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|Title:||In Vivo Efficacy of Bone-Marrow-Coated Polycaprolactone Scaffolds for the Reconstruction of Orbital Defects in the Pig|
Fused deposition modeling
|Source:||Rohner, D.,Hutmacher, D.W.,Cheng, T.K.,Oberholzer, M.,Hammer, B. (2003-08-15). In Vivo Efficacy of Bone-Marrow-Coated Polycaprolactone Scaffolds for the Reconstruction of Orbital Defects in the Pig. Journal of Biomedical Materials Research - Part B Applied Biomaterials 66 (2) : 574-580. ScholarBank@NUS Repository.|
|Abstract:||Alloplastic materials offer a number of advantages over bone autografts in the reconstruction of craniofacial defects. These include: lack of donor site morbidity, unlimited quantities of available material, and the possibility to conform exactly to the defect. An ideal bioresorbable material would degrade slowly, and have osteoconductive properties to allow replacement and remodeling by osseous tissue. This is seldom observed, the materials instead being replaced by fibrous tissue. Polycaprolactone (PCL), an FDA-approved bioresorbable polymer, has several properties that might make it suitable for reconstruction of craniofacial defects. The technique of fused deposition modeling (FDM) allows for the fabrication of highly reproducible bioresorbable 3D scaffolds. The nature of the fully interconnected pore network might enhance vascular ingrowth and osteoconductive properties. It was hypothesized that coating the scaffolds in bone marrow might enhance bone formation due to the osteoinductive nature of the bone-marrow mesenchymal cells. This study aimed to test these hypotheses in the pig model. Defects measuring 2 x 2 cm were surgically created in each orbit of eight Yorkshire pigs. The orbits were divided into three groups: Group 1 (n = 4), no reconstruction (control); Group 2 (n = 6), reconstruction with no coated PCL scaffolds; and Group 3 (n = 6) reconstruction with bone-marrow-coated PCL scaffolds. The results were evaluated at 3 months by histological and histomorphometric analyses. The defects in Group 1 were covered with fibrous scar tissue. The shape of the reconstructed area was insufficient. The defects in Groups 2 and 3 were reconstructed correctly. In Group 2 the noncoated scaffolds showed 4.5% of new bone formation compared with 14.1% in Group 3, which is statistically significant (p < 0.05). The entirely interconnected 3D polycaprolactone scaffold seems to be a promising material. It induces the bone ingrowth required for reconstructing craniofacial and orbital defects. Further long-term evaluations of these PCL scaffolds must be made in order to confirm these conclusions. © 2003 Wiley Periodicals, Inc.|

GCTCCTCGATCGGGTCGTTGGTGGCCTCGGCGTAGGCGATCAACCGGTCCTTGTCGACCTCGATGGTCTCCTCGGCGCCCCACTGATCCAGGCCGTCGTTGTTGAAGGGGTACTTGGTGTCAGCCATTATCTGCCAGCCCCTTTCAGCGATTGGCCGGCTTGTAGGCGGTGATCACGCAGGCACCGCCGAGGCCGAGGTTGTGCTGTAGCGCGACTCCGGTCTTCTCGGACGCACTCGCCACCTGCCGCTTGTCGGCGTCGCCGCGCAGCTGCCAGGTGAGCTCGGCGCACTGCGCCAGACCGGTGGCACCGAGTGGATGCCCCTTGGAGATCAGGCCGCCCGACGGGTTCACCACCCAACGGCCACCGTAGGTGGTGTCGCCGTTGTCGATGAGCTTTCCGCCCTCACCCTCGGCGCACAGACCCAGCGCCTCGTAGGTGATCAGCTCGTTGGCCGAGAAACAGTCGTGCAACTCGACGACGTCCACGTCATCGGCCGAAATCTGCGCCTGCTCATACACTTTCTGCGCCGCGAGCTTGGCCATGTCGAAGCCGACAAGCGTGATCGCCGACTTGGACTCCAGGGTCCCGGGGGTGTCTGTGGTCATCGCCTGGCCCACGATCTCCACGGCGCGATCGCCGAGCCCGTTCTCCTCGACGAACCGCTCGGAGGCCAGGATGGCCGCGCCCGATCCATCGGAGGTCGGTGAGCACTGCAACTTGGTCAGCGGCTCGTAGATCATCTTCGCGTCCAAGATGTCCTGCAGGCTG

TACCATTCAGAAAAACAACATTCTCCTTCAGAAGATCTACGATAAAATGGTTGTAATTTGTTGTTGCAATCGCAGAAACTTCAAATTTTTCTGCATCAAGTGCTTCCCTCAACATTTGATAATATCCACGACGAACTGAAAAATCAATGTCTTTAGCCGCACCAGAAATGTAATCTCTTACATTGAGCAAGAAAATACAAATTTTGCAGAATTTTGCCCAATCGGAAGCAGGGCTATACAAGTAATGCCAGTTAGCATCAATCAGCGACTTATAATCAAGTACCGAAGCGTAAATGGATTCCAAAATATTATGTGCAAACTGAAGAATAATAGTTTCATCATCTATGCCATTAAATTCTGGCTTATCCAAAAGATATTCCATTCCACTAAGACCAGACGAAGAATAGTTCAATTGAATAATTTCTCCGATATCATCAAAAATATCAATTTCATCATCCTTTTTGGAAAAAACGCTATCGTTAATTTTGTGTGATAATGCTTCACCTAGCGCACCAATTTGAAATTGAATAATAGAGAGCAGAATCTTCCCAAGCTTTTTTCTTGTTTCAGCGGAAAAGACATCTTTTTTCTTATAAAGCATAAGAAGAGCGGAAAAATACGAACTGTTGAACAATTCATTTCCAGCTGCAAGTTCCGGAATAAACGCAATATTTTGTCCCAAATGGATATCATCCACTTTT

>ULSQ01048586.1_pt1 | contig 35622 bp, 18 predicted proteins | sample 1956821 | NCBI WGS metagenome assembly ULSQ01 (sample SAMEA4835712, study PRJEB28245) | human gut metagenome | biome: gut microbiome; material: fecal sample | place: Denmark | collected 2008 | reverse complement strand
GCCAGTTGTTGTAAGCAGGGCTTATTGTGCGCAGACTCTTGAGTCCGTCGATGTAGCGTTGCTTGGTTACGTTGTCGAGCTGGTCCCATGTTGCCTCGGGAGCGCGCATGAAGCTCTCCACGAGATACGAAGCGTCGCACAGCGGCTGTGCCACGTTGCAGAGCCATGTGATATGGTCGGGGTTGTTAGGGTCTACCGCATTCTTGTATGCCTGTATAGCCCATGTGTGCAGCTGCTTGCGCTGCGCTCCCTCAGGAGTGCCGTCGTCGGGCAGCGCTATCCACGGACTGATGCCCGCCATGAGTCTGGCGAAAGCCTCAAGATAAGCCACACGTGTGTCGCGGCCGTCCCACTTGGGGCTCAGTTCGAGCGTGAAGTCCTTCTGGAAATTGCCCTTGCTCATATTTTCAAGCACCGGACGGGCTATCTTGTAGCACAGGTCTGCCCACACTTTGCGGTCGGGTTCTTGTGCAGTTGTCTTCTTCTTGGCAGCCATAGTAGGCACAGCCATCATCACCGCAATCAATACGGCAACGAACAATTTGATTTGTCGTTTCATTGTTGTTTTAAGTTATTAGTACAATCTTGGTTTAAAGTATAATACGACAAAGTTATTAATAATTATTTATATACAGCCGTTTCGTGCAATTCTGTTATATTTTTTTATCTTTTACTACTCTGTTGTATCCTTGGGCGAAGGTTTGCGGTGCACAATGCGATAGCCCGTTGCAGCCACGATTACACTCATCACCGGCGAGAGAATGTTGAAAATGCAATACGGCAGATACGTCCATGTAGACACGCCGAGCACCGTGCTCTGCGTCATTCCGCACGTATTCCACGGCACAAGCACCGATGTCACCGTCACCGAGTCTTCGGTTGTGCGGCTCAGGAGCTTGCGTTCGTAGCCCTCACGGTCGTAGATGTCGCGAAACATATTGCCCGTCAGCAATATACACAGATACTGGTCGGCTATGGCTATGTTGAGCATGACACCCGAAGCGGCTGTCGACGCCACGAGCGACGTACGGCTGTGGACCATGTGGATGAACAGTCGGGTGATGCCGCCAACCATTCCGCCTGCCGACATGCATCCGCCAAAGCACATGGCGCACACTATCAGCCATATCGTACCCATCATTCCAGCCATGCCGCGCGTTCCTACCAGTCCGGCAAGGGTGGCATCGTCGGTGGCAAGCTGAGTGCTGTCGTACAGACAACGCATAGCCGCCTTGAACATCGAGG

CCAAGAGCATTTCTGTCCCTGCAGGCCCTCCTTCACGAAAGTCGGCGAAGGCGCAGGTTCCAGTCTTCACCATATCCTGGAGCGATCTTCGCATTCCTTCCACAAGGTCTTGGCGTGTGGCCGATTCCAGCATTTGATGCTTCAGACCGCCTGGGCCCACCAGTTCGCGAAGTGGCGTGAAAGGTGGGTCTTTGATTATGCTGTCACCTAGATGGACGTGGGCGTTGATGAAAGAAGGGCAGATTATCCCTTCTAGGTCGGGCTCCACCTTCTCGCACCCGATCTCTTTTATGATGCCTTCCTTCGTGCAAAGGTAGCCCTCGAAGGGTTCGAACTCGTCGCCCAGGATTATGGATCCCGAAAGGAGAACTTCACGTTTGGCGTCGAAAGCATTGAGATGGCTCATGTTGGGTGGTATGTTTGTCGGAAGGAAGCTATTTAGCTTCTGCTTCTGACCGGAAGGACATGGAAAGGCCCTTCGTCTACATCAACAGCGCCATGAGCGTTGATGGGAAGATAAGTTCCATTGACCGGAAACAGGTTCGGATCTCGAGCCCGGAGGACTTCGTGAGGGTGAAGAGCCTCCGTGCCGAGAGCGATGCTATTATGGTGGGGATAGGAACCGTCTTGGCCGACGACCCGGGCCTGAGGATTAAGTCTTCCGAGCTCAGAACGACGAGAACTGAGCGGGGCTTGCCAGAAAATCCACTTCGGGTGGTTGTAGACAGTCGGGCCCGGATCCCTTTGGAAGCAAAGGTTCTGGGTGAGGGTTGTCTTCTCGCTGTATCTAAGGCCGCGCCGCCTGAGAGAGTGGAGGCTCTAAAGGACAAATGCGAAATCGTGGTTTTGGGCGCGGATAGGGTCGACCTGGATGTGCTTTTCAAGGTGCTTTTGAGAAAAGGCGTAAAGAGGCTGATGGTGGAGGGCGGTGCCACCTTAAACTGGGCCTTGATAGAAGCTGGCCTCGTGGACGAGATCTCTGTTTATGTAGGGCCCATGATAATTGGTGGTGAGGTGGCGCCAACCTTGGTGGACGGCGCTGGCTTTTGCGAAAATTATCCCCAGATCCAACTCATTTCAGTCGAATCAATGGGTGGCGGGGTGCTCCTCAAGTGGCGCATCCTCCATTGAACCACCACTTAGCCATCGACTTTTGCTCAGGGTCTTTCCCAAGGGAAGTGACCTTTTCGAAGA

|Source Title:||Journal of Biomedical Materials Research - Part B Applied Biomaterials|
|Appears in Collections:||Staff Publications|
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